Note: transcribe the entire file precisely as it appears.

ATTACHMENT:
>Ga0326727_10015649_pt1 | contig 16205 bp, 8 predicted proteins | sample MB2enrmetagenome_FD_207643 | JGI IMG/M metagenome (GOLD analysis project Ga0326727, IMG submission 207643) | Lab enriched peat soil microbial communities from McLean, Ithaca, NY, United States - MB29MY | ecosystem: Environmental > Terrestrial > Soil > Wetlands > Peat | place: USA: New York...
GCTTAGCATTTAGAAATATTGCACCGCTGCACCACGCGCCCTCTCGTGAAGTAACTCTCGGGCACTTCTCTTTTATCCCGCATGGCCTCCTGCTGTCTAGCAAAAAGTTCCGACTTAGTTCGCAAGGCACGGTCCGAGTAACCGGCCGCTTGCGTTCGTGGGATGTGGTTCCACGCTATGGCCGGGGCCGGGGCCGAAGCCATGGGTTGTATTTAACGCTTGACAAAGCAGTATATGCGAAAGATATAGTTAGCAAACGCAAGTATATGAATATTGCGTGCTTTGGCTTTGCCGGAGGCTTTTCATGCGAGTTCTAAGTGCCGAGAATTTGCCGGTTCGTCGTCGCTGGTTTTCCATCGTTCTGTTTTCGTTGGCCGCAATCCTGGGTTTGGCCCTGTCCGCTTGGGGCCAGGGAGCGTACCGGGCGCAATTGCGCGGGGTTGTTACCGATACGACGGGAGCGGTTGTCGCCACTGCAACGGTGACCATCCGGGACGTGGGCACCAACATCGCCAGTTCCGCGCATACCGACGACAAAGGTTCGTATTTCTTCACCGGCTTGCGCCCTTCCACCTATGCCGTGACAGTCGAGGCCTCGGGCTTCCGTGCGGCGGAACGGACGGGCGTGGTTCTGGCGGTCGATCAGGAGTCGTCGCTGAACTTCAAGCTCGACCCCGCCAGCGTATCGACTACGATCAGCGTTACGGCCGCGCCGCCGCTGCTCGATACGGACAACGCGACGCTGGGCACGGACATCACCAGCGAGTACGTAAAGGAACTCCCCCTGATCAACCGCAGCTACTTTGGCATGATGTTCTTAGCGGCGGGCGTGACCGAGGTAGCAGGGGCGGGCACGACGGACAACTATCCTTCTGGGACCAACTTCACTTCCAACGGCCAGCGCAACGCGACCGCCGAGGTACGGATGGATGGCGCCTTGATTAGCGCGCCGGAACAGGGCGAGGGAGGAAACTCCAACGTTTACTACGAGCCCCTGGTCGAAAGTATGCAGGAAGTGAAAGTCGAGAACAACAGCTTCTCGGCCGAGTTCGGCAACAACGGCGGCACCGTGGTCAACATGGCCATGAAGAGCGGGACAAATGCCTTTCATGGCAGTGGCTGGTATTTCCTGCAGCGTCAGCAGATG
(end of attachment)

>Ga0326727_10015649_pt1 | contig 16205 bp, 8 predicted proteins | sample MB2enrmetagenome_FD_207643 | JGI IMG/M metagenome (GOLD analysis project Ga0326727, IMG submission 207643) | Lab enriched peat soil microbial communities from McLean, Ithaca, NY, United States - MB29MY | ecosystem: Environmental > Terrestrial > Soil > Wetlands > Peat | place: USA: New York...
GCTTAGCATTTAGAAATATTGCACCGCTGCACCACGCGCCCTCTCGTGAAGTAACTCTCGGGCACTTCTCTTTTATCCCGCATGGCCTCCTGCTGTCTAGCAAAAAGTTCCGACTTAGTTCGCAAGGCACGGTCCGAGTAACCGGCCGCTTGCGTTCGTGGGATGTGGTTCCACGCTATGGCCGGGGCCGGGGCCGAAGCCATGGGTTGTATTTAACGCTTGACAAAGCAGTATATGCGAAAGATATAGTTAGCAAACGCAAGTATATGAATATTGCGTGCTTTGGCTTTGCCGGAGGCTTTTCATGCGAGTTCTAAGTGCCGAGAATTTGCCGGTTCGTCGTCGCTGGTTTTCCATCGTTCTGTTTTCGTTGGCCGCAATCCTGGGTTTGGCCCTGTCCGCTTGGGGCCAGGGAGCGTACCGGGCGCAATTGCGCGGGGTTGTTACCGATACGACGGGAGCGGTTGTCGCCACTGCAACGGTGACCATCCGGGACGTGGGCACCAACATCGCCAGTTCCGCGCATACCGACGACAAAGGTTCGTATTTCTTCACCGGCTTGCGCCCTTCCACCTATGCCGTGACAGTCGAGGCCTCGGGCTTCCGTGCGGCGGAACGGACGGGCGTGGTTCTGGCGGTCGATCAGGAGTCGTCGCTGAACTTCAAGCTCGACCCCGCCAGCGTATCGACTACGATCAGCGTTACGGCCGCGCCGCCGCTGCTCGATACGGACAACGCGACGCTGGGCACGGACATCACCAGCGAGTACGTAAAGGAACTCCCCCTGATCAACCGCAGCTACTTTGGCATGATGTTCTTAGCGGCGGGCGTGACCGAGGTAGCAGGGGCGGGCACGACGGACAACTATCCTTCTGGGACCAACTTCACTTCCAACGGCCAGCGCAACGCGACCGCCGAGGTACGGATGGATGGCGCCTTGATTAGCGCGCCGGAACAGGGCGAGGGAGGAAACTCCAACGTTTACTACGAGCCCCTGGTCGAAAGTATGCAGGAAGTGAAAGTCGAGAACAACAGCTTCTCGGCCGAGTTCGGCAACAACGGCGGCACCGTGGTCAACATGGCCATGAAGAGCGGGACAAATGCCTTTCATGGCAGTGGCTGGTATTTCCTGCAGCGTCAGCAGATG